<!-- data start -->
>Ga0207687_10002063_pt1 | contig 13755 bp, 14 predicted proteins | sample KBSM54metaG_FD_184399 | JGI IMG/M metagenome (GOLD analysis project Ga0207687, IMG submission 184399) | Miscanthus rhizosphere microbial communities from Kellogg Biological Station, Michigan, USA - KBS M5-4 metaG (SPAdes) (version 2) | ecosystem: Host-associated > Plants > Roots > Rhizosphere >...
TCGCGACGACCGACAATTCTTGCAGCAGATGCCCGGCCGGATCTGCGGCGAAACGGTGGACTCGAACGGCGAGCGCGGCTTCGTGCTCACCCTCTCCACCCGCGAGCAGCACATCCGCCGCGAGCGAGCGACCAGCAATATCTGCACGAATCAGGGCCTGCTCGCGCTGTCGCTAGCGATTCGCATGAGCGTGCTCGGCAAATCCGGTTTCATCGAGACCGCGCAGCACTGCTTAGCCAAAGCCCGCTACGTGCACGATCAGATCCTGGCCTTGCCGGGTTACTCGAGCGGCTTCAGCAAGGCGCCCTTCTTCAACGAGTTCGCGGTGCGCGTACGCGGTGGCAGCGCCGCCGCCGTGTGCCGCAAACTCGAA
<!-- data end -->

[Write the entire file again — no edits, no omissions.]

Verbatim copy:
>Ga0207687_10002063_pt1 | contig 13755 bp, 14 predicted proteins | sample KBSM54metaG_FD_184399 | JGI IMG/M metagenome (GOLD analysis project Ga0207687, IMG submission 184399) | Miscanthus rhizosphere microbial communities from Kellogg Biological Station, Michigan, USA - KBS M5-4 metaG (SPAdes) (version 2) | ecosystem: Host-associated > Plants > Roots > Rhizosphere >...
TCGCGACGACCGACAATTCTTGCAGCAGATGCCCGGCCGGATCTGCGGCGAAACGGTGGACTCGAACGGCGAGCGCGGCTTCGTGCTCACCCTCTCCACCCGCGAGCAGCACATCCGCCGCGAGCGAGCGACCAGCAATATCTGCACGAATCAGGGCCTGCTCGCGCTGTCGCTAGCGATTCGCATGAGCGTGCTCGGCAAATCCGGTTTCATCGAGACCGCGCAGCACTGCTTAGCCAAAGCCCGCTACGTGCACGATCAGATCCTGGCCTTGCCGGGTTACTCGAGCGGCTTCAGCAAGGCGCCCTTCTTCAACGAGTTCGCGGTGCGCGTACGCGGTGGCAGCGCCGCCGCCGTGTGCCGCAAACTCGAA